After two-straight wins against Costa Rica and Mexico in the October qualifiers, Canada sit top of the World Cup qualifying table in the CONCACAF region with six games to go.

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Indeed, as recently as May 2021 they were ranked 70th in the world as John Herdman and his talented young group continue to impress and are closing in on a first World Cup qualification since 1986, and just their second-ever appearance at a World Cup.

Europe dominates top 10

In non-CONCACAF news, the Netherlands moved back into the top 10 for the first time since 2014 as Louis van Gaal’s side qualified for the World Cup.

The top three remain the same as Belgium remain in first, Brazil in second and France in third. England move up one spot to fourth, with Argentina moving up one place to fifth.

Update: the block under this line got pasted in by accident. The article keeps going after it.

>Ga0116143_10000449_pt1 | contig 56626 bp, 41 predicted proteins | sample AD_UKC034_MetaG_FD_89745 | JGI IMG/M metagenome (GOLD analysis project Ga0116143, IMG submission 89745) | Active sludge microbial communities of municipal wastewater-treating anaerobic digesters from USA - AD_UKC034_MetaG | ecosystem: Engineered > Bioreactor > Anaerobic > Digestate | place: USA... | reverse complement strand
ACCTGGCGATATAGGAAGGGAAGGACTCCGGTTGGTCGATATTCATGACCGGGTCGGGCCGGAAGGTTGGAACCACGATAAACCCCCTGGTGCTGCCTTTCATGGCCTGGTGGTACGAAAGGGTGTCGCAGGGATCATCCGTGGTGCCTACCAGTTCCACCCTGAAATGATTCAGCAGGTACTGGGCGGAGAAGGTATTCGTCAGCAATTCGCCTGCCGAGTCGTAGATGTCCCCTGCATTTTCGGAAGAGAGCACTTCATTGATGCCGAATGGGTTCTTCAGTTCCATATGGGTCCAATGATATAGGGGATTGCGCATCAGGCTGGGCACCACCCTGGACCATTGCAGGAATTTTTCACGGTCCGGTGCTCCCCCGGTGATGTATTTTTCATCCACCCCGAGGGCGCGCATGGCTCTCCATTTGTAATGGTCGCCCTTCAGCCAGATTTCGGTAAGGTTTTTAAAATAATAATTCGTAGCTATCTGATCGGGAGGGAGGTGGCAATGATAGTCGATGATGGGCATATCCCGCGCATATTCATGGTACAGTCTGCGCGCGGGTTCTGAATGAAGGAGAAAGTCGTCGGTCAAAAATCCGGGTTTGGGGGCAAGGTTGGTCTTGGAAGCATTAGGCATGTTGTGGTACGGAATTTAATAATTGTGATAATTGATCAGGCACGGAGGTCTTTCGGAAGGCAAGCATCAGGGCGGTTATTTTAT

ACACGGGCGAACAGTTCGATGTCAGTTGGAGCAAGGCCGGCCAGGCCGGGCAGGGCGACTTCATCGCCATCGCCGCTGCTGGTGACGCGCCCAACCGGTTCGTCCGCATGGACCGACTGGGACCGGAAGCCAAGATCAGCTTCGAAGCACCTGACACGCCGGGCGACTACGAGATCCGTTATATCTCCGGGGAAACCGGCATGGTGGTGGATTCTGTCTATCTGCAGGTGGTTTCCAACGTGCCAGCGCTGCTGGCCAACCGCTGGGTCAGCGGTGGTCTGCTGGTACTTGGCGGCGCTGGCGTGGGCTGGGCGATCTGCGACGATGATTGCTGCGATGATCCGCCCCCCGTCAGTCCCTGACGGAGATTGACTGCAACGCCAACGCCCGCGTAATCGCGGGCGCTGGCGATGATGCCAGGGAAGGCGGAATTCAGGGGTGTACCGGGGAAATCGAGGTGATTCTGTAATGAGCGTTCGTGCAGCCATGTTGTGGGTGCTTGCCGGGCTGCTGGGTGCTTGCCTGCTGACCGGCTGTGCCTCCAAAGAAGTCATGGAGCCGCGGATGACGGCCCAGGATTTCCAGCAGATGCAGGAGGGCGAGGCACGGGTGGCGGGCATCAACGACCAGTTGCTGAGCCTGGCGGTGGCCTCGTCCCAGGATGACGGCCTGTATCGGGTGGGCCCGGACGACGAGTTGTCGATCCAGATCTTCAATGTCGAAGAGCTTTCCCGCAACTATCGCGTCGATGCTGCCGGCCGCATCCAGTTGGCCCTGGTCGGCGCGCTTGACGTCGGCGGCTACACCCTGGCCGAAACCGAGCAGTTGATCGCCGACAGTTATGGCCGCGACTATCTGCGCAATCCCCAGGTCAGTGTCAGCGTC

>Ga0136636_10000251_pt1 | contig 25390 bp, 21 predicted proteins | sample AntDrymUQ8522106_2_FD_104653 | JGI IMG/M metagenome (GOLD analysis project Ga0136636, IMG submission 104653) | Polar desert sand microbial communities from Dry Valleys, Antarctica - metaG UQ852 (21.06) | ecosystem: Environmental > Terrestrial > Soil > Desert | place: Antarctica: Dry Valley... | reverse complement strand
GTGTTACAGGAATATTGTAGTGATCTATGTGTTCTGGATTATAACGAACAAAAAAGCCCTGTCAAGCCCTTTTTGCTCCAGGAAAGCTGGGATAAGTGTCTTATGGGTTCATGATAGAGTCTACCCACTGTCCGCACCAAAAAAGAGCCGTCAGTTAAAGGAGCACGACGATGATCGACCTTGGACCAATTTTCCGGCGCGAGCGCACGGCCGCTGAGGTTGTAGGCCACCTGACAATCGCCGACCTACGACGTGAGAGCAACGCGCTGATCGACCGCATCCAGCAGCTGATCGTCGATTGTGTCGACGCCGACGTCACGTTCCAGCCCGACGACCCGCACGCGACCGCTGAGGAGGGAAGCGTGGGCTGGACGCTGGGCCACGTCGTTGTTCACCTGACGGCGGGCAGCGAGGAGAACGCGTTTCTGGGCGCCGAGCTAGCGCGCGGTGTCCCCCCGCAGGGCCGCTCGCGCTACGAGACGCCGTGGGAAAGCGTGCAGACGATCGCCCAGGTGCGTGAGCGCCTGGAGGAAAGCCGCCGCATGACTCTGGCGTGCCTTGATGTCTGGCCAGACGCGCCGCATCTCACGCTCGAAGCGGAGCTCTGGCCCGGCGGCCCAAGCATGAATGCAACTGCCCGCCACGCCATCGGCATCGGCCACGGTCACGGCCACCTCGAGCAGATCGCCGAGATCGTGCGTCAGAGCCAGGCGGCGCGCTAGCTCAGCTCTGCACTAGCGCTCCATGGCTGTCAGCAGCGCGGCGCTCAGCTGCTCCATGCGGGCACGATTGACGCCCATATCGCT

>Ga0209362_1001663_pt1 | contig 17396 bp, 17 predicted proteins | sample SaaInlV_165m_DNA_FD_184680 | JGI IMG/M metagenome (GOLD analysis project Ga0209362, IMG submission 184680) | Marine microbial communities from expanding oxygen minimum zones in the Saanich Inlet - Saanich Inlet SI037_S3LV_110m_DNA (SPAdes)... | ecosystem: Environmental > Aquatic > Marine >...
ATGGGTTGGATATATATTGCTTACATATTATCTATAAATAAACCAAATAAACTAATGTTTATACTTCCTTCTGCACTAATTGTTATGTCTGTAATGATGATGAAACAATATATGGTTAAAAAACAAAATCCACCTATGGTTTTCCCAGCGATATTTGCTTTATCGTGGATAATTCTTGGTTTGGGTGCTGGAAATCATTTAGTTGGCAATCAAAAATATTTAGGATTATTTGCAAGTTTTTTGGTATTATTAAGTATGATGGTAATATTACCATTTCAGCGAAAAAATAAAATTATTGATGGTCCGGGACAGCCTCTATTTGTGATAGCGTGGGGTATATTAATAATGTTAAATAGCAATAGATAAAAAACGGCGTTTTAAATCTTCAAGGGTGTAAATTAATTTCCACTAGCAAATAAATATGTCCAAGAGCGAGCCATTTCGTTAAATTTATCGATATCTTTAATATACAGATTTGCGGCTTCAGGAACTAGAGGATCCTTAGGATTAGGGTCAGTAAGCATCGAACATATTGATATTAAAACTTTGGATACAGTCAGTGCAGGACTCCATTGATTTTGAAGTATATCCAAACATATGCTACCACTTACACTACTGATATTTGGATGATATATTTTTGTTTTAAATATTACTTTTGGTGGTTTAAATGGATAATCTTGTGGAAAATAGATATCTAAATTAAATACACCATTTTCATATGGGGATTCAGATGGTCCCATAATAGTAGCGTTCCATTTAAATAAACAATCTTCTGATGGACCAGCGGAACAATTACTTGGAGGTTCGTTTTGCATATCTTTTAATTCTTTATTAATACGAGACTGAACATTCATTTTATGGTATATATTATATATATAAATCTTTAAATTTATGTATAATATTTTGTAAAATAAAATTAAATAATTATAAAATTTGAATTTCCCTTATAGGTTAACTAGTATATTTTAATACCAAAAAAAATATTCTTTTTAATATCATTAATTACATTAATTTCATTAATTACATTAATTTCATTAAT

Italy fall two places to sixth after their failed to qualify for the World Cup automatically and must now go through the playoffs in UEFA. Spain and Portugal remain even in seventh and eighth respectively, while Denmark rise one place to ninth.

That means eight of the top 10 teams in the world, and 13 of the top 20, are from Europe.


Top 20 FIFA world rankings in full (November 19, 2021)

1. Belgium (Even)
2. Brazil (Even)
3. France (Even)
4. England (Up 1)
5. Argentina (up 1)
6. Italy (Down 2)
7. Spain (Even)
8. Portugal (Even)
9. Denmark (Up 1)
10. Netherlands (Up 1)

11. Germany (Up 1)
12. USMNT (Up 1)
13. Switzerland (Up 1)
14. Mexico (Down 5)
15. Croatia (Up 3)
16. Colombia (Even)
17. Uruguay (Down 2)
18. Sweden (Down 1)
19. Wales (Even)
20. Senegal (Even)